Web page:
Immunization in the time of COVID-19 and beyond

4 min readMay 8, 2020


The COVID-19 pandemic is changing the landscape for immunization and other primary health care services across the world, including in low- and middle-income countries. While the World Health Organization has issued clear guidance that immunization is an essential service that countries must continue to prevent the resurgence of killer diseases (e.g., measles, polio, pneumonia, whooping cough), damage from COVID-19 is widespread, particularly in lower-income countries that have weak health infrastructures. Major constraints include:

  • Transportation disruptions: Vaccine distribution has been interrupted because of fewer flights from manufacturing sites to national warehouses and in-country transport constraints to clinics. Without vaccines, there’s no vaccination.
  • Service interruptions: Community-based outreach services, a mainstay for providing immunization to remote populations, have been suspended in many countries.
  • Reduced health worker availability: Health workers are diverted to pandemic response tasks and are also concerned for their own safety. Insufficient supplies of personal protective equipment, practical barriers to critical measures like frequent handwashing, and limited transport to places of work have led to impaired services.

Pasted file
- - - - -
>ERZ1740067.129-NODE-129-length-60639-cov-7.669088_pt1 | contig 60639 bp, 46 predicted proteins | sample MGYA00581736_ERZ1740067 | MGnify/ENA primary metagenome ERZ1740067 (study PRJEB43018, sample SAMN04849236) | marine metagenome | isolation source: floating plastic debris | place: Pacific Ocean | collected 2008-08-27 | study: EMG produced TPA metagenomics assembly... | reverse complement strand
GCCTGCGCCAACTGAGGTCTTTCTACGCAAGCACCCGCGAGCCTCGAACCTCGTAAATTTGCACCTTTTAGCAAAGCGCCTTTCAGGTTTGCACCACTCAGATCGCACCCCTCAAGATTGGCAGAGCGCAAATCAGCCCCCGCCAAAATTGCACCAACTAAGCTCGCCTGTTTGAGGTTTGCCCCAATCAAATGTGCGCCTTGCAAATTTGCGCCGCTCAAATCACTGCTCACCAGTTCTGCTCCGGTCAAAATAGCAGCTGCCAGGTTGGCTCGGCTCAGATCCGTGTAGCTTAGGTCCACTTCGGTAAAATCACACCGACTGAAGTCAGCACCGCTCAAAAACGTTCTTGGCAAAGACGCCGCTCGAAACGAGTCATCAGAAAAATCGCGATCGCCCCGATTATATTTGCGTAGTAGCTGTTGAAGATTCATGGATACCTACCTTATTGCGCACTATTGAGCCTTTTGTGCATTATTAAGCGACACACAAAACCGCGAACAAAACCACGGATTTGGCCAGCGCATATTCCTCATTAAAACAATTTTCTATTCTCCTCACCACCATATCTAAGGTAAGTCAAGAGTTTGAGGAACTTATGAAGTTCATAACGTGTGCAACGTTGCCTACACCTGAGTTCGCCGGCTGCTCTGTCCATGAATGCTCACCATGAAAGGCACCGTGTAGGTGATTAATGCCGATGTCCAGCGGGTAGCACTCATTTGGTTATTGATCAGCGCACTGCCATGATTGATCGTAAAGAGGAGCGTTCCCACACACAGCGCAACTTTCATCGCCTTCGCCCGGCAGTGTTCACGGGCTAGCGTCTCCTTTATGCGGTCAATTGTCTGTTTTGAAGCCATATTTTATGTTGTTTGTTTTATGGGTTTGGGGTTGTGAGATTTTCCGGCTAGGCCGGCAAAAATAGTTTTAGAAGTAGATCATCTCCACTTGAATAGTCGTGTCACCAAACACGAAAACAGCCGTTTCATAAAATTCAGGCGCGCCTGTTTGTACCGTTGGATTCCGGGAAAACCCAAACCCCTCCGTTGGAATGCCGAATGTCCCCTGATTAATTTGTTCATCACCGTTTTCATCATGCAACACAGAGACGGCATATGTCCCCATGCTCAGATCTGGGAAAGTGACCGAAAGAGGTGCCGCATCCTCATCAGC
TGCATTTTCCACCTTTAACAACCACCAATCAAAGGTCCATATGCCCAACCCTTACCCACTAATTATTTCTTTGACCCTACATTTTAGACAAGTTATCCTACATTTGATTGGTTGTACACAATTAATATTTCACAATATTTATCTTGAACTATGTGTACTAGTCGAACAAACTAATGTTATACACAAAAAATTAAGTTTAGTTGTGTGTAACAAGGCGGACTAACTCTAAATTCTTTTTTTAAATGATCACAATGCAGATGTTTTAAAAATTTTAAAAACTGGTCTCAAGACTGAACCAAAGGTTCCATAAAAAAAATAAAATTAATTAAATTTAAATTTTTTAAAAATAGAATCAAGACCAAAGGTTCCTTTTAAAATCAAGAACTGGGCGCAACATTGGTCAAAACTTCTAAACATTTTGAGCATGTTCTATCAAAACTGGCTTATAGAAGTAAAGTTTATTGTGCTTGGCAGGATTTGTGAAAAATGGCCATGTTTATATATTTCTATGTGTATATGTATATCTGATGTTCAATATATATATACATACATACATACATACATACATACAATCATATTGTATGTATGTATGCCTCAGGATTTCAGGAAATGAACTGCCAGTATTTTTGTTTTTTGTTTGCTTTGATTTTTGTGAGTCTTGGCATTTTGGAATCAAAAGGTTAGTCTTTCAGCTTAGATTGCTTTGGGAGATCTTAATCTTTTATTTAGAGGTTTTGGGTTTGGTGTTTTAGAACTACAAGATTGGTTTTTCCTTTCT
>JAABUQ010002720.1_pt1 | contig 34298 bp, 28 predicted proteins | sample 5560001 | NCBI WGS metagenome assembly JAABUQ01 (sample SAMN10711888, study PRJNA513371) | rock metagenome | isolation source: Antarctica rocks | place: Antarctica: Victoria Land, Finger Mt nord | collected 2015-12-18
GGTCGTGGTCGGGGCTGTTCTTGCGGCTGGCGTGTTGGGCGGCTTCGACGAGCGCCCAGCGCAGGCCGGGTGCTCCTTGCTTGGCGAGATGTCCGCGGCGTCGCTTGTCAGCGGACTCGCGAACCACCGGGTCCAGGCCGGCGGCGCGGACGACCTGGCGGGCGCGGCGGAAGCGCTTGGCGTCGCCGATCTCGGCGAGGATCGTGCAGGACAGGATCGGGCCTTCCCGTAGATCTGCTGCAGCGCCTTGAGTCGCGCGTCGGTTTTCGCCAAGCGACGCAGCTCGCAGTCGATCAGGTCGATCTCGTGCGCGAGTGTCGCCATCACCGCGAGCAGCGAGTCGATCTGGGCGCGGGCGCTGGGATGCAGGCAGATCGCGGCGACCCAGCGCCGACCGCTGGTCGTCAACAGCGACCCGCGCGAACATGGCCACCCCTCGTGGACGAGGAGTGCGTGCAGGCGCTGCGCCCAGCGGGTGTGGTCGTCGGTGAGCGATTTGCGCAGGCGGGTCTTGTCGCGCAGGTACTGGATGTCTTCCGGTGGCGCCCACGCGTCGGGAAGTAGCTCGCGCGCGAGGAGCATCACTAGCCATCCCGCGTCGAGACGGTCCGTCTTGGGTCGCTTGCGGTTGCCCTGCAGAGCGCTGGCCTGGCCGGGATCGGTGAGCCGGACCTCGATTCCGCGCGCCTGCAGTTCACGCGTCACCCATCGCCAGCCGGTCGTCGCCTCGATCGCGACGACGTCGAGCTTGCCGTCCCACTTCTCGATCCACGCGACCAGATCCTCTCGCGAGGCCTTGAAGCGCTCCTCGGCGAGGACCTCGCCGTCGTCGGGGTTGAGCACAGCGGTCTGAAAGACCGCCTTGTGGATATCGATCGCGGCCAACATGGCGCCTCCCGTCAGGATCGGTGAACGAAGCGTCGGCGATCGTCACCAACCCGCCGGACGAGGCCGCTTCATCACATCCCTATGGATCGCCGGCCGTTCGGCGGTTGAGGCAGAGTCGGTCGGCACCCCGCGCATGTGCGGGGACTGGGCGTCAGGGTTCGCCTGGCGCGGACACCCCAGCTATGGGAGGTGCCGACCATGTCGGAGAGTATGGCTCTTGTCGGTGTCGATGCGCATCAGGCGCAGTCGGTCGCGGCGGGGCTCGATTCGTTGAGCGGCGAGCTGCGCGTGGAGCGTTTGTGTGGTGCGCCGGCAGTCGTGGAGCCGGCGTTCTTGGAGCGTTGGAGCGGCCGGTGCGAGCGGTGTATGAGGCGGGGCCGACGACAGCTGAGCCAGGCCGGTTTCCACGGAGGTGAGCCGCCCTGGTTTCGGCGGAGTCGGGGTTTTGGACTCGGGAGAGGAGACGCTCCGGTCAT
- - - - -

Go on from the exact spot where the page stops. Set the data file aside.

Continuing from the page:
• Low service utilization: Community turnout for immunization has also fallen as caregivers are instructed to stay home and are concerned about going to health centers for preventive services.
Examples of social distancing for immunization services at health facilities in Nairobi. Photo credit: Lucy Kanja, Ministry of Health

Before COVID-19, immunization had greater reach than other health interventions, although global vaccination coverage for DTP3 had stalled at 86% for a decade. Of the 19.4 million children who were unprotected from vaccine-preventable diseases (VPDs) in 2018, two-thirds were completely unvaccinated and one-third was incompletely vaccinated. Poor children suffer disproportionately: Demographic and Health Surveys show that DTP3 vaccination coverage among the wealthiest children in Nigeria is 230% higher than it is among the poorest; 78% higher in Pakistan; and 74% higher in Ethiopia.

Under the current circumstances, the global immunization community faces at least two daunting challenges.

  • In the immediate-term, we must adapt approaches to limit pandemic-induced disruptions to avert the resurgence of VPDs at a time when health systems are least able to respond to them.
  • We must prepare for the post-pandemic phase, including increasing equity to reach the most vulnerable and improving service quality to attain complete vaccination. In fact, the ultimate public health benefit of a COVID-19 vaccine depends on it. Any vaccine, whether new or already in use, is only as effective as the system that provides it.
Social distancing among mothers attending a vaccination session in rural Somali region, Ethiopia.

Unusual times call for unusual actions that have the potential to improve health services over the long term.

In the rush for urgent, coordinated efforts by WHO, Unicef, Gavi and other partners to limit the damage of COVID-19 on immunization by providing clear guidance and flexible support, we must also lay the groundwork for what will come later. Despite uncertainties about the pandemic’s course, we know some actions that should be taken now.